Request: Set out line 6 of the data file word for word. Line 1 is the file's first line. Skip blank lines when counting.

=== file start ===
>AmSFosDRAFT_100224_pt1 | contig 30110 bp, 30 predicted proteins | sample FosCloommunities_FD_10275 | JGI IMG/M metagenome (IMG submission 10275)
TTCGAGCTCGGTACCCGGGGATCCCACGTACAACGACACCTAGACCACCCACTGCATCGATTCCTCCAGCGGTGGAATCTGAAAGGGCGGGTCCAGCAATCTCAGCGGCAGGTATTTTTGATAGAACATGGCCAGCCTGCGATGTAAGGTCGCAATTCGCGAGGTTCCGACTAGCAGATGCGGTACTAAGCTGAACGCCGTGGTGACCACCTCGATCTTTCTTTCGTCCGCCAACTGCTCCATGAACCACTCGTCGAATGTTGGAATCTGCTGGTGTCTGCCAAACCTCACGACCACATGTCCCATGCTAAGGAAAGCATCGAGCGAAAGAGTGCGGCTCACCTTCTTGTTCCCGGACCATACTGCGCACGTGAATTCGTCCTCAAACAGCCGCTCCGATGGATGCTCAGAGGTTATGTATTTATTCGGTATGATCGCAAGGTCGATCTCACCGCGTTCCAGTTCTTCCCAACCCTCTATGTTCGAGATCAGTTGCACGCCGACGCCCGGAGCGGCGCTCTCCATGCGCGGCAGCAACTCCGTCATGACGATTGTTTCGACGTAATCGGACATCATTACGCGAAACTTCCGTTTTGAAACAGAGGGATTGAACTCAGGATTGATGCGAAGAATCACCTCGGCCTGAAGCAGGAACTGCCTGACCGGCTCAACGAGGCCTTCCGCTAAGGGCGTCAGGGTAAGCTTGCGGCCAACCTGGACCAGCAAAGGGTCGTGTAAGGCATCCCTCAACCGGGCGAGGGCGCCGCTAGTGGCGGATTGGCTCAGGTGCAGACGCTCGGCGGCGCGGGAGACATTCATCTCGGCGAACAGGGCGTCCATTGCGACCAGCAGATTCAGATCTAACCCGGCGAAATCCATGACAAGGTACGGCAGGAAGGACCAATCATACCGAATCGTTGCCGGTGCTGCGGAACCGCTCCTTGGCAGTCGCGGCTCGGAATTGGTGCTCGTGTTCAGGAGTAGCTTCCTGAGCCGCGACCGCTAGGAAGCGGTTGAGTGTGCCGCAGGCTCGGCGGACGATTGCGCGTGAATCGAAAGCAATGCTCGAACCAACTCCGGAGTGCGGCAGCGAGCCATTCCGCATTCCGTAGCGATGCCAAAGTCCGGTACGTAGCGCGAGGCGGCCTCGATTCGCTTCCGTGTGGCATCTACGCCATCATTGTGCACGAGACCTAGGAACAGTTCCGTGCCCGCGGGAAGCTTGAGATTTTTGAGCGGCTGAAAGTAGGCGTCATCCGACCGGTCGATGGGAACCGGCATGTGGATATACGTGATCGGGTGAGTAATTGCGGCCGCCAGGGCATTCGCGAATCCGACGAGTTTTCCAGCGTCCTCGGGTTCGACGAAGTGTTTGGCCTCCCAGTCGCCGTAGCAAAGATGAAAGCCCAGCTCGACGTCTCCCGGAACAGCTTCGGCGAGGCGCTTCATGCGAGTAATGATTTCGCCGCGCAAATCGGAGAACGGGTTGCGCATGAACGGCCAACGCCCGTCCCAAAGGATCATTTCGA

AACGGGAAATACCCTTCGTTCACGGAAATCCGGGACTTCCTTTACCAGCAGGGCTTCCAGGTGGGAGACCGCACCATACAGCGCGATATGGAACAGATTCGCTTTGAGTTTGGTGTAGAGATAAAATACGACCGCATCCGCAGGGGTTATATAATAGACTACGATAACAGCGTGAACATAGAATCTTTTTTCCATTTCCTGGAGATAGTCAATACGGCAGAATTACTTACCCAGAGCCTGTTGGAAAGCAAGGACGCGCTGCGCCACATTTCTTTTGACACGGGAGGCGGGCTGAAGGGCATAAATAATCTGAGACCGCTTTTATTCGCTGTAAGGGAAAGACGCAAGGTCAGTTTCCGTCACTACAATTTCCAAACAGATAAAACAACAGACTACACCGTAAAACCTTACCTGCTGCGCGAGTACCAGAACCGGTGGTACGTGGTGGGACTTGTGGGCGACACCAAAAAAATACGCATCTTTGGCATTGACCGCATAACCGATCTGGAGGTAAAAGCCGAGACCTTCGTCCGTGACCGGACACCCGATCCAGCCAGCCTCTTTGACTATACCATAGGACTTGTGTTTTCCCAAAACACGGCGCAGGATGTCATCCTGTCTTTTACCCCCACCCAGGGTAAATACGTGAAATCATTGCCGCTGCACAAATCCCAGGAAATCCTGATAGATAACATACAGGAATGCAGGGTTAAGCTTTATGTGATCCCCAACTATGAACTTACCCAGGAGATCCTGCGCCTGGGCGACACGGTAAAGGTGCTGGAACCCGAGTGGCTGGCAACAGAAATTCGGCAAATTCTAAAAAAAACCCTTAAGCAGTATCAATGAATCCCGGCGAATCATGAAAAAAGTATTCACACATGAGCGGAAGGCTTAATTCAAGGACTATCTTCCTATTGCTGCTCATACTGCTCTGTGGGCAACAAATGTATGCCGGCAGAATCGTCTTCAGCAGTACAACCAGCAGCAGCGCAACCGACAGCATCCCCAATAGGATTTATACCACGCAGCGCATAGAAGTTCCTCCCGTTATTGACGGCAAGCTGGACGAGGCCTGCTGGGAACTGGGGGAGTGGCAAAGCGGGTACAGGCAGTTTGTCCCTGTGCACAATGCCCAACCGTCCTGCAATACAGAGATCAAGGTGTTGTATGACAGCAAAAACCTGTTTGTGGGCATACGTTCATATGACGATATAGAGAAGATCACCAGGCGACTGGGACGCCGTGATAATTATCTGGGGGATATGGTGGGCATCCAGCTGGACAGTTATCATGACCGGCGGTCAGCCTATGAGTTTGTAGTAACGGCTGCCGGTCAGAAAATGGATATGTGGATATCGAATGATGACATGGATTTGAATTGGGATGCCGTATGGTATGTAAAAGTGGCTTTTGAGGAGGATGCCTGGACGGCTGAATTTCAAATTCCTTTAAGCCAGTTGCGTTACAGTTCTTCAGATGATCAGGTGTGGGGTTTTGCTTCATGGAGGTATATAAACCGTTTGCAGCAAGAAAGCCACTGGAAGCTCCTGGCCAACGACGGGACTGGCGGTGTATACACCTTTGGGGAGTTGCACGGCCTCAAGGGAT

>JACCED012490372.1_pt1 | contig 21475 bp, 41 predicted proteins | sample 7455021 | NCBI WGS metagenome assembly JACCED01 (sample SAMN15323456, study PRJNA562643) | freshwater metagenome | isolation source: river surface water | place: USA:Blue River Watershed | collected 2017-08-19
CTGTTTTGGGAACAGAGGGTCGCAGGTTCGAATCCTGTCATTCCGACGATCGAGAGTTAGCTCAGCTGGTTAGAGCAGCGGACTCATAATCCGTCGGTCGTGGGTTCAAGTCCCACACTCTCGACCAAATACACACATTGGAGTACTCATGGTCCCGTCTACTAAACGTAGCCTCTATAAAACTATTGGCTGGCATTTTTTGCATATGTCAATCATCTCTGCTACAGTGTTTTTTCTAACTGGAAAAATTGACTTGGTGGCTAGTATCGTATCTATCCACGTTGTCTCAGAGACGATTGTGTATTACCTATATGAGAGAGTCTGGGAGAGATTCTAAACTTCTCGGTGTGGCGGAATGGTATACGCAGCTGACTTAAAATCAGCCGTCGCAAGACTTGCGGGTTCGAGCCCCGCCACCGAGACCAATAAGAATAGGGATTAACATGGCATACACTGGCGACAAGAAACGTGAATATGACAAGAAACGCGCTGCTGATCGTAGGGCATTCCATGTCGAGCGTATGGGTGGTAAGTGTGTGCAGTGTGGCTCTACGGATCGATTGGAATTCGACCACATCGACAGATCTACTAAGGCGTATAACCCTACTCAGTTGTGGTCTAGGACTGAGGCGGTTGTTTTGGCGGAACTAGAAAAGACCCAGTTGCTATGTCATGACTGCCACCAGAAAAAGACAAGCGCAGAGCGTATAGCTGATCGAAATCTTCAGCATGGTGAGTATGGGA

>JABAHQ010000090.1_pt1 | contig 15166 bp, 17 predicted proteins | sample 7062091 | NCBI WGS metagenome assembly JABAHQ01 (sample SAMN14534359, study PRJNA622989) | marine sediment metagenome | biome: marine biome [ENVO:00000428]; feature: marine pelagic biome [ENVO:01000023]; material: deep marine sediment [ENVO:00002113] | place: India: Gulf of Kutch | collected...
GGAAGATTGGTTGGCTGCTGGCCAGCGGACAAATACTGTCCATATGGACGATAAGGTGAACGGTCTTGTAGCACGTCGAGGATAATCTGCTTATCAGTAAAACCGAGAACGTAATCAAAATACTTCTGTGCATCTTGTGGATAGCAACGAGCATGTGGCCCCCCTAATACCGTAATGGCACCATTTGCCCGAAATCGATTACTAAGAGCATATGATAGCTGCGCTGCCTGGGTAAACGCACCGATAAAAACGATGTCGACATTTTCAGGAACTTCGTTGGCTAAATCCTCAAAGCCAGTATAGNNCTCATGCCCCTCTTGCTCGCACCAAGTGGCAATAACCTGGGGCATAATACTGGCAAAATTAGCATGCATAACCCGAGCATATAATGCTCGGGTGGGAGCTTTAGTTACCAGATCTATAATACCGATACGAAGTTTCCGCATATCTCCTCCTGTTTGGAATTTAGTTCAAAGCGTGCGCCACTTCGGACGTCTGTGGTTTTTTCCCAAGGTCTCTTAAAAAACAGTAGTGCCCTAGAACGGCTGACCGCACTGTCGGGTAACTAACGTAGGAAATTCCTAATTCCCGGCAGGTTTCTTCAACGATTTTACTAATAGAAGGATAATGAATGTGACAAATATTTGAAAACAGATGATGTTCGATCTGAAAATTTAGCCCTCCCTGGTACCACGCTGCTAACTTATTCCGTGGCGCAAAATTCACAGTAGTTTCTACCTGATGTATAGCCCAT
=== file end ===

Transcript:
>JABAHQ010000090.1_pt1 | contig 15166 bp, 17 predicted proteins | sample 7062091 | NCBI WGS metagenome assembly JABAHQ01 (sample SAMN14534359, study PRJNA622989) | marine sediment metagenome | biome: marine biome [ENVO:00000428]; feature: marine pelagic biome [ENVO:01000023]; material: deep marine sediment [ENVO:00002113] | place: India: Gulf of Kutch | collected...